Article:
Have Only 1% Of Fathers Taken Up Shared Parental Leave?

It is one year since the launch of Shared Parental Leave (SPL), a Government policy that allows both mothers and fathers to share parental leave. To understand the impact of this policy My Family Care (a business that works with employers to support working parents) and the Women’s Business Council carried out a survey of over 1,000 parents and 200 businesses.

The headline message from this survey that has been reported in much of the national press is that only 1% of fathers have taken up SPL (including the Guardian, Telegraph, Independent and Daily Mail). This is an extremely low figure and there has been much discussion on why this is the case. But is it really true?

Looking at the original research in more detail, you’ll find that this figure relates to all men, not just fathers. The press release states “We found that just 1% of men (that is, all men, not just eligible men, based on our HR respondents’ feedback on take up percentage) have so far taken up the opportunity to share their partner’s parental leave”. This means that many of the headlines about this story are misleading since we do not know how many fathers who have been eligible for SPL in the past year have in fact used it.

Possibly a more informative statistic is that the research found that 63% of men who already have children, and are considering having more, said it was likely that they would choose to take SPL. These are the men that are likely to be eligible for SPL in the near future, indicating that the future take up may be reasonably high.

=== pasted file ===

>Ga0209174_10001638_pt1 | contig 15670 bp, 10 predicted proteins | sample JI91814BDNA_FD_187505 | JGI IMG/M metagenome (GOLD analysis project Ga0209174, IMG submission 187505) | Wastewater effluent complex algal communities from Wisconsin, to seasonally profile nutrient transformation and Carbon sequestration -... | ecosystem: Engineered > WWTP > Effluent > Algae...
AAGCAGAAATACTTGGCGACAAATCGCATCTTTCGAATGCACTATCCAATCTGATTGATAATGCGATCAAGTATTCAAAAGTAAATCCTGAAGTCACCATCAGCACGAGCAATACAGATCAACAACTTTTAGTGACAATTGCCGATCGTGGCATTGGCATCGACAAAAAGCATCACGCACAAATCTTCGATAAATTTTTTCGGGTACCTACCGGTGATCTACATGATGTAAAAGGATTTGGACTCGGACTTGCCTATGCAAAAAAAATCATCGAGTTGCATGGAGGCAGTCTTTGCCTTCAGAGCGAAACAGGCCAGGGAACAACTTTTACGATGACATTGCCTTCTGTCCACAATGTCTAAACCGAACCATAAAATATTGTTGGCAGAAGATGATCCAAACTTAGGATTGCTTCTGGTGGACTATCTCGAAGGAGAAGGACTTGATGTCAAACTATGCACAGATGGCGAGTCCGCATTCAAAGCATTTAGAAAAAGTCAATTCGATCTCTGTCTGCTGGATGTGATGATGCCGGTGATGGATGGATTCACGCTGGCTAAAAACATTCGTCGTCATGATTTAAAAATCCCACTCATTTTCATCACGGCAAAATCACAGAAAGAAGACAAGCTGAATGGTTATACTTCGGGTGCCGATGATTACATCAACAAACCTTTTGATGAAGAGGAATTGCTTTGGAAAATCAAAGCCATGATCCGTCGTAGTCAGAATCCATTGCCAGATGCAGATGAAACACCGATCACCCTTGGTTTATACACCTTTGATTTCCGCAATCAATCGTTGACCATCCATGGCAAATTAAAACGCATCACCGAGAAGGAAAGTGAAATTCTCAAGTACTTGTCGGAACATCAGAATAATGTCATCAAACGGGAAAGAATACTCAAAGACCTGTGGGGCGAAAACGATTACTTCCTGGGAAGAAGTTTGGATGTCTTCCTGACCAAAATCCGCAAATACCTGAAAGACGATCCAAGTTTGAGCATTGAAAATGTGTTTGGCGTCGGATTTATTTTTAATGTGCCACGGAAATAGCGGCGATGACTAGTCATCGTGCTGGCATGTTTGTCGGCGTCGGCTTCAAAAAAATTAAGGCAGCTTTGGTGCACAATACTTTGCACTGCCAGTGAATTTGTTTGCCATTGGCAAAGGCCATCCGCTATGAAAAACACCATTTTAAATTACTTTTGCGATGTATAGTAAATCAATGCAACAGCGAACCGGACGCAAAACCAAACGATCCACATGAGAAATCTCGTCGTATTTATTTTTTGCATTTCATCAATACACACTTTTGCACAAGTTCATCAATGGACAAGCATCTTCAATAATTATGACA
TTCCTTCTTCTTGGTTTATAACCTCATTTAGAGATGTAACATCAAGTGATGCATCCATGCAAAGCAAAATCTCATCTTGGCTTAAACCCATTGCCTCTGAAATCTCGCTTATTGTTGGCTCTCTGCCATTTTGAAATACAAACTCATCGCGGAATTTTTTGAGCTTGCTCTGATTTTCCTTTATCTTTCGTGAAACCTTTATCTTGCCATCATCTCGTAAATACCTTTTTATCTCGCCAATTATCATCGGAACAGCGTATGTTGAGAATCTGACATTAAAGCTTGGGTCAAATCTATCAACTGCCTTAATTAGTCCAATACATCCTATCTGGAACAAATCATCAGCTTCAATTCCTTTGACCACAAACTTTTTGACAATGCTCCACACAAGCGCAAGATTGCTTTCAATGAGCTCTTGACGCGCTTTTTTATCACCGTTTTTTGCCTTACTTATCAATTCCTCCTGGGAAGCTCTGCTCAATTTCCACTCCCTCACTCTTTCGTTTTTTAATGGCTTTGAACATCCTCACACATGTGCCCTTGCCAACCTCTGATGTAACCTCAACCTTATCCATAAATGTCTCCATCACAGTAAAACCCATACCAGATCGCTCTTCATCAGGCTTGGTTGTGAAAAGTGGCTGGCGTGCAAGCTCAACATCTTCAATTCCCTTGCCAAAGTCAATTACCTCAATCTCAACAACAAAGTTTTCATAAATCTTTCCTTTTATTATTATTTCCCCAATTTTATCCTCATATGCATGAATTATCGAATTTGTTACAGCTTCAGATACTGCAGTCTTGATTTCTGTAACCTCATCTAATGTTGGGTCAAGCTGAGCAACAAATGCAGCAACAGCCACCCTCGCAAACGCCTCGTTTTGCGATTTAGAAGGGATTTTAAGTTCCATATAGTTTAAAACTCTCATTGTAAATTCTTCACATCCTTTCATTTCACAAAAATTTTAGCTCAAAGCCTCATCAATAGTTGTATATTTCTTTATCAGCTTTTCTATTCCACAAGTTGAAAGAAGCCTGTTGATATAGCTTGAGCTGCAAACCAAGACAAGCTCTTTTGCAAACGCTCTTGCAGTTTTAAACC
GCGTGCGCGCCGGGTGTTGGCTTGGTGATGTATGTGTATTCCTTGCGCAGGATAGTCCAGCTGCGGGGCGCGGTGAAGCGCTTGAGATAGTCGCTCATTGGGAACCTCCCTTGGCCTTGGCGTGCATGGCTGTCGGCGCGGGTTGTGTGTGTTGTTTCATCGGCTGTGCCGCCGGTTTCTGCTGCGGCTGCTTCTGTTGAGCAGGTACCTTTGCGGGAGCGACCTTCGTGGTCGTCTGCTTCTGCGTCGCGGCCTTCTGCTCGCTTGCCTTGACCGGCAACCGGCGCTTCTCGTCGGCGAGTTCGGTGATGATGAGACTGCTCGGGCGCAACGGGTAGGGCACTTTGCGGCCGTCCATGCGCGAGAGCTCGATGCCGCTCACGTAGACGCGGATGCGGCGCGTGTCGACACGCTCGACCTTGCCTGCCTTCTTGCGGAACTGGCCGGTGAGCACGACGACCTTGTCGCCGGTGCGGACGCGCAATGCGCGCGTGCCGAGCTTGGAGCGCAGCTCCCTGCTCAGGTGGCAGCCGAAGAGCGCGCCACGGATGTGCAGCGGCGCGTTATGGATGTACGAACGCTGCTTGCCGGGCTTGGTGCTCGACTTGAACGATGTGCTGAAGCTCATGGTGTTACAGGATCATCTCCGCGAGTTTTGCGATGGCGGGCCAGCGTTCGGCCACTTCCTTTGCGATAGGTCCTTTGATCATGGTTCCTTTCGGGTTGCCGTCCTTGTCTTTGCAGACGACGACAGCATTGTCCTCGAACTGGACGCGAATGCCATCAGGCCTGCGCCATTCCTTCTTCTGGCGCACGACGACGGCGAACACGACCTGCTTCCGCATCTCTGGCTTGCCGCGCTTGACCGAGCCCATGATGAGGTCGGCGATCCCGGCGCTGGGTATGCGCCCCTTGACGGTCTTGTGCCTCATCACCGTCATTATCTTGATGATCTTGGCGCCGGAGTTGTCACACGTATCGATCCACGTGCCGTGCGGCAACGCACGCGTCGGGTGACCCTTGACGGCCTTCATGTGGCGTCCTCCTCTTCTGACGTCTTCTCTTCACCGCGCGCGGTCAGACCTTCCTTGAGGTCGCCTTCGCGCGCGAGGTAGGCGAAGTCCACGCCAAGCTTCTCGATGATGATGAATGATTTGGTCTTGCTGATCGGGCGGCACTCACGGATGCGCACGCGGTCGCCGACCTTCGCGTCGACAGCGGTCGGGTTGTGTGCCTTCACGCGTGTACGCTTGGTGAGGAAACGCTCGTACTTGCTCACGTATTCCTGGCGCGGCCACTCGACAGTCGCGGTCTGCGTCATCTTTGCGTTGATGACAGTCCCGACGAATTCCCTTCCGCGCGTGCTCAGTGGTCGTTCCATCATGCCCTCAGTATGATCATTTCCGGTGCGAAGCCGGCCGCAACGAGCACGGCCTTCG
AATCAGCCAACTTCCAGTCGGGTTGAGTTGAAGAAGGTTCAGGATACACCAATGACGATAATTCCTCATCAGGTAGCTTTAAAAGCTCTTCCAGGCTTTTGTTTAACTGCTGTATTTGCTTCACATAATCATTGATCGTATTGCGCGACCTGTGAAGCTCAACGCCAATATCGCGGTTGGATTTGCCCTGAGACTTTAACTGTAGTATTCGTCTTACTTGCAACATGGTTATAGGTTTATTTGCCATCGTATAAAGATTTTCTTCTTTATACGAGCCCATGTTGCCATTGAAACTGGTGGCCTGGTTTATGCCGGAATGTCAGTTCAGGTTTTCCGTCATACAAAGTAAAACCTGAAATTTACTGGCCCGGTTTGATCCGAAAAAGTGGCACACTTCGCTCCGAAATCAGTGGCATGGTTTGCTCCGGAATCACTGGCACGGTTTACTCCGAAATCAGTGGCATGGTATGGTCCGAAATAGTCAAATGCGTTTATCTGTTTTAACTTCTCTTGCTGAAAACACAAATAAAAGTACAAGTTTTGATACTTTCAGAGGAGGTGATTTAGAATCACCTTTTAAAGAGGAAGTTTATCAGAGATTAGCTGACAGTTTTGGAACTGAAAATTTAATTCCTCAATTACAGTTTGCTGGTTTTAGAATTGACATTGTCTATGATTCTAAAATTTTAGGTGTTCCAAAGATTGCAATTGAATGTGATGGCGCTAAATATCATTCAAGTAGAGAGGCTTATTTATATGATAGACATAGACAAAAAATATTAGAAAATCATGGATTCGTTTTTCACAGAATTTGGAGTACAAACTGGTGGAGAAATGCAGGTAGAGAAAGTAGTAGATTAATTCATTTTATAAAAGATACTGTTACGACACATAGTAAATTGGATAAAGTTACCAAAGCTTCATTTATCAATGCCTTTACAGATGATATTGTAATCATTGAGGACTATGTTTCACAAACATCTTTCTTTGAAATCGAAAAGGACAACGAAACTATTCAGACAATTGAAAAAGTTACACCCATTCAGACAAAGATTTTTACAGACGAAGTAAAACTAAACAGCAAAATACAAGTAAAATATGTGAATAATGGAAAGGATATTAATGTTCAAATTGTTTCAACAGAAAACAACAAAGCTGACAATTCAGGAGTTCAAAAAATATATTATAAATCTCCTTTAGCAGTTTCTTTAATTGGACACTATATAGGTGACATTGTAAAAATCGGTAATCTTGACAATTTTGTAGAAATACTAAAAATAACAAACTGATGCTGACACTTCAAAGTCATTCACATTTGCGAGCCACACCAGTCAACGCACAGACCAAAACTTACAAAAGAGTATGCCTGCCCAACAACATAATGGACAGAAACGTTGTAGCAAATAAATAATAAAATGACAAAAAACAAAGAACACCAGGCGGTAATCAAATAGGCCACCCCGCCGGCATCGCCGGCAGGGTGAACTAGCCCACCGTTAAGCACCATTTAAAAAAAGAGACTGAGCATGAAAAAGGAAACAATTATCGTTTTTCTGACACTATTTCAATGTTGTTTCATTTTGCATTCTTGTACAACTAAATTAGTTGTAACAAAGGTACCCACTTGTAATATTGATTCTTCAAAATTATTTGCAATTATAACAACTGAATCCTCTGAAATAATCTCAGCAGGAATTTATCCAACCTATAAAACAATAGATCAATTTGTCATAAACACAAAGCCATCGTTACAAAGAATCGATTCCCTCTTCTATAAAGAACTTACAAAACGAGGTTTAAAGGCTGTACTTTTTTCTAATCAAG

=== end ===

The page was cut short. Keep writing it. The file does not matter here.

When the Government introduced the policy, they estimated that out of the approximately 285,000 couples eligible, the take up would be between 2 and 8% (as reported by The Huffington Post who also picked up on the reporting errors we discuss here). This is still a relatively low proportion and the research that has taken place gives us some insight into why this may be the case. For example, it was found that 55% of women surveyed said that they wouldn’t want to share their maternity leave and around 50% of men and women believed that SPL could negatively impact a man’s career.

The social acceptability of a policy like this is crucial. More examples of fathers taking up SPL may encourage others to consider doing the same, which is why misleading headlines such as those seen yesterday are potentially damaging.

What is the take-home message from this type of reporting? If you’re interested in a story that summarises research undertaken by a trusted organisation, don’t just rely on the headline and the newspaper write-up, delve a little deeper into the detail and look at the research for yourself!